Just thought that I'd let my blog followers know that having sent my book's final editing off to the publisher to await printing and feeling a need to shut down my pen for a while I'm taking a brief respite from this blog and will post again in a few weeks, probably after finishing my annual retreat on January 24.

Tuesday, January 1, 2013

Holy Mary, Mother of God--Happy New Year--Shalom! Peace!

Madonna & Child by Rafael
   Happy New Year 2013 to everyone!  In the Church today is celebrated as the Feast of Mary, the Mother of God and also as a World Day of Prayer for Peace. Many of us grew up when the day was named the Feast of the Circumcision.  What are we celebrating anyway on this day?  Early on it was celebrated as the naming and circumcision of Jesus and this tradition still holds in some churches, notably among Lutherans.  It is the last day of the octave of Christmas as well.  There are then several layers of meaning for the feast.  So what's behind these various names? What do they all in the end have in common?

  In the year 1993 while on a study sabbatical I toured Israel and  Turkey with a Scripture Study group and had the privilege of celebrating Mass at the ruins of the ancient Basilica of Holy Mary in Ephesus where Mary was declared Mother of God at an ecumenical council held there in 431. There was a heated debate among the bishops, some of whom wanted follow Nestorius who separated the human and divine natures of Jesus and thus saw Mary only as the mother of the human nature of the Lord.  This view was not upheld and Mary was declared to be the "Theotokos", Greek for God Bearer or Mother of God.  The doctrine is really more about Jesus than about Mary.  It is saying that the mystery of the Incarnation means that the divinity and humanity of Jesus can never be separated and thus in bearing her child Mary was bearing Jesus who is true God and true man.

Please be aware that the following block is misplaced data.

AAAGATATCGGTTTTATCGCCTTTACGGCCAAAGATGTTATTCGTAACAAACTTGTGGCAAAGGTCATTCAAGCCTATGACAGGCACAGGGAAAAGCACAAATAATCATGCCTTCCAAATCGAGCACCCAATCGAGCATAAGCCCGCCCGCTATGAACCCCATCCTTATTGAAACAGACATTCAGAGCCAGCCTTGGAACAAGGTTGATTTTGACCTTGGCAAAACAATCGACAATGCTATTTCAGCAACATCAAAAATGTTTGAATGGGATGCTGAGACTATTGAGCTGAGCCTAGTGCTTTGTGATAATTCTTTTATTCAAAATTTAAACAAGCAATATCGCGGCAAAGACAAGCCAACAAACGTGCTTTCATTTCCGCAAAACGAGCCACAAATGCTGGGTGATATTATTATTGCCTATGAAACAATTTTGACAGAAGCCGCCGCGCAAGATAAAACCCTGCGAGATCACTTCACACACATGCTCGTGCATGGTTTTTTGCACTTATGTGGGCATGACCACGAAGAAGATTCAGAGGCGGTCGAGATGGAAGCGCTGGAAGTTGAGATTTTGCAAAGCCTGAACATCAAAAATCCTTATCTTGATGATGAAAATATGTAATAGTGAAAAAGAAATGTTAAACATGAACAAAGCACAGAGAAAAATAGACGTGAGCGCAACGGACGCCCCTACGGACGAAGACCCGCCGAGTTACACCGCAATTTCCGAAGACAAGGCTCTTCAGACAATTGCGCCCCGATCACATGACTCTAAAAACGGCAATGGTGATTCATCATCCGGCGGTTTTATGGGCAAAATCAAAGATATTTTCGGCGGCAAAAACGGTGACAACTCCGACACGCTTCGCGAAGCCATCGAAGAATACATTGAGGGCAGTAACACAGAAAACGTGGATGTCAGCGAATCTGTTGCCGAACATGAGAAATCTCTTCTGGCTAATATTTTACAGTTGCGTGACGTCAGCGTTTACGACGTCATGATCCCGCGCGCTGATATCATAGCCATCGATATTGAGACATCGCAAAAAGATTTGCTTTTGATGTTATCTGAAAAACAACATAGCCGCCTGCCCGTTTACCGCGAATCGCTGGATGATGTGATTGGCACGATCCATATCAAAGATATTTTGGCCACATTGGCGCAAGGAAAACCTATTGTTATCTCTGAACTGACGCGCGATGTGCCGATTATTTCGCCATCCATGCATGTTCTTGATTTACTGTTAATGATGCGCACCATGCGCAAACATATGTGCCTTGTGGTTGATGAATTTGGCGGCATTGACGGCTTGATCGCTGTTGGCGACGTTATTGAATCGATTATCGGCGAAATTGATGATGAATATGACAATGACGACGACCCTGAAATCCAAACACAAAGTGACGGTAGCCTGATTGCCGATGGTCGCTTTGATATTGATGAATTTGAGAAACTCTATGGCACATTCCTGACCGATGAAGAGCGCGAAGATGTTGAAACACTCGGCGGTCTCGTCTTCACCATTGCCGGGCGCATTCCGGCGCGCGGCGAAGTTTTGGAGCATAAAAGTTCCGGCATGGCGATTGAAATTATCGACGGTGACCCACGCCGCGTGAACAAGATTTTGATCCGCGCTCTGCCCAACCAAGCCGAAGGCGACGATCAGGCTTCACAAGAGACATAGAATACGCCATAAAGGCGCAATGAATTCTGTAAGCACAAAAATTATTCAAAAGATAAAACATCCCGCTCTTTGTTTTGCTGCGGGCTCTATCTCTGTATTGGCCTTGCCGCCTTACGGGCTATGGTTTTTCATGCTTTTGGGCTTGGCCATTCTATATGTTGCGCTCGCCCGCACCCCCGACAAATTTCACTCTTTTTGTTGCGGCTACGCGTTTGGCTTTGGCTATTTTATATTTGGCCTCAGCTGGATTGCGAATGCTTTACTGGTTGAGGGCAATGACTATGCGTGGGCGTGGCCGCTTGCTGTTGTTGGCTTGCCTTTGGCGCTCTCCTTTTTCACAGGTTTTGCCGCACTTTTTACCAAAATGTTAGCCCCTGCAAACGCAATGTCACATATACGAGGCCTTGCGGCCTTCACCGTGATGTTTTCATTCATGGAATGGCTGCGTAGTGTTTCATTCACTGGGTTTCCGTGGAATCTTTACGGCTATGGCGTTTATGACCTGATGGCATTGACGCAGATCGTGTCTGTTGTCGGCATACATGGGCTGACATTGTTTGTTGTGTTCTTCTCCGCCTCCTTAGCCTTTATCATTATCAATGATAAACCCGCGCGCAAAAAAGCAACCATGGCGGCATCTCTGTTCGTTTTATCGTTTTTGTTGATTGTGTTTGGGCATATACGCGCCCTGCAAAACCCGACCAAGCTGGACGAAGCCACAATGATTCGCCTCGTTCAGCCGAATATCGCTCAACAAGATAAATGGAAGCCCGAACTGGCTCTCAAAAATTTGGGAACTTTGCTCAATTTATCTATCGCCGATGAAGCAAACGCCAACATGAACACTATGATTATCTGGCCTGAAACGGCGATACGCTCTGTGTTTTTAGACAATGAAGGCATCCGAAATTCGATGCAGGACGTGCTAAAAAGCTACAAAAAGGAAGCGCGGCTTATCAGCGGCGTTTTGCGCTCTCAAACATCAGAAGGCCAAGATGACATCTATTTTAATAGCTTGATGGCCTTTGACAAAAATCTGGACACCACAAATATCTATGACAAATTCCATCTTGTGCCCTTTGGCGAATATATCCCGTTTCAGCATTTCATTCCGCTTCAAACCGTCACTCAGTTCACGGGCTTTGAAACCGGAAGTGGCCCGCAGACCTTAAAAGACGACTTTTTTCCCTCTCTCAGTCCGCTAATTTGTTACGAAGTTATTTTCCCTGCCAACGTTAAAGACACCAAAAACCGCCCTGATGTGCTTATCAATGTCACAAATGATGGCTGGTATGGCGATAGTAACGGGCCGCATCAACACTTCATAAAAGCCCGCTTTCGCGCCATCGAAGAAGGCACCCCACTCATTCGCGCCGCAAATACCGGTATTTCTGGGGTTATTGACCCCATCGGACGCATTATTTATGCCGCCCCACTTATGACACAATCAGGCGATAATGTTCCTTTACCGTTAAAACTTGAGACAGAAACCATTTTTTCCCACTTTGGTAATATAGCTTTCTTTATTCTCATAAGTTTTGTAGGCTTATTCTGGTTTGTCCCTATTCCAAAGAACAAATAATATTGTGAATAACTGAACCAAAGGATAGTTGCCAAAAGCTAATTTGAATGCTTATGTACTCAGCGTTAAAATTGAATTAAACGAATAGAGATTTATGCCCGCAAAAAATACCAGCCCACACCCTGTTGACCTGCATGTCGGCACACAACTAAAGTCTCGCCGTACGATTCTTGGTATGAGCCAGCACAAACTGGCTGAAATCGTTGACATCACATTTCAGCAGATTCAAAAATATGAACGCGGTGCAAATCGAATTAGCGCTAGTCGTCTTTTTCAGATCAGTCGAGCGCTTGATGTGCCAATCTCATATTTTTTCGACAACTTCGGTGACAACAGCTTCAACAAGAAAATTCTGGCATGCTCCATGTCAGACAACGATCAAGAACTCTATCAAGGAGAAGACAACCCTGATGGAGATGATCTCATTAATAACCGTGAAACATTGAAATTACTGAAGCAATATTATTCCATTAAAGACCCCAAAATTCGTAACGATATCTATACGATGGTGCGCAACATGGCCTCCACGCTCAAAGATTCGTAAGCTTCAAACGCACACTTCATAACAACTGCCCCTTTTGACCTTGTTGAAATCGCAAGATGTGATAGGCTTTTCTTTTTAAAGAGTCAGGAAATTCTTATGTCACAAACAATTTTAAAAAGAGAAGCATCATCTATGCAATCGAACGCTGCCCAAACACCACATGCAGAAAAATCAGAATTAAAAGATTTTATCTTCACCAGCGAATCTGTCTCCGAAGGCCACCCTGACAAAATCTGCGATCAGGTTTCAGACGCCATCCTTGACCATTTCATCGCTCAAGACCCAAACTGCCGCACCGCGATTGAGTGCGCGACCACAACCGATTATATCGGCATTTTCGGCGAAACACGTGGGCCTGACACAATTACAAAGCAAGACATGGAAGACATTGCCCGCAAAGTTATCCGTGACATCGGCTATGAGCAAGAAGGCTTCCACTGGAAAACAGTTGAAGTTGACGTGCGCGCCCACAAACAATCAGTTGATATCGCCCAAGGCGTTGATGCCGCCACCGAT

Even today I think that many Christians think more like Nestorius. They allow the divinity of Jesus to trump his humanity, thinking that He must have been a little more divine than human.  This is understandable even if it is regrettable because it really is amazing to think that God became human given some of the awful things that we humans do.  This same affirmation of the humanity of Jesus is one of the reasons why the circumcision was celebrated.  In acknowledging this observance of Jewish law there is an affirmation of his sexuality. What could be more truly human than that? The circumcision was also seen as the first shedding of His blood and therefore the beginning of our redemption.

   And for us today what does all of this mean?  After the recent horrors that happened in Newtown, CT, with the terrible civil war raging in Syria, with all of the violence and lack of respect for life  that we see around us, our belief that God finds humanity so special that God chose to become one of us in Christ and continues to desire to dwell among us in so many ways ought to awaken us to a deeper respect for each other and for the world in which we live.  The mystery of the Incarnation that we celebrate throughout this Christmas season should tell us that if the Son of God entered into our history as one of us and breathed the air that we breath and walked on the soil of this planet then we are gifted with a great dignity, a dignity which we should then share with one another as well as on the earth which we inhabit.

   More that any laws that we might pass (and there are some that I think should be passed) our embracing of this great mystery of love, of God in human form, will heal our angry and often violent hearts and bring to the world the Peace that only He can give.

   Happy New Year everyone! Peace on Earth!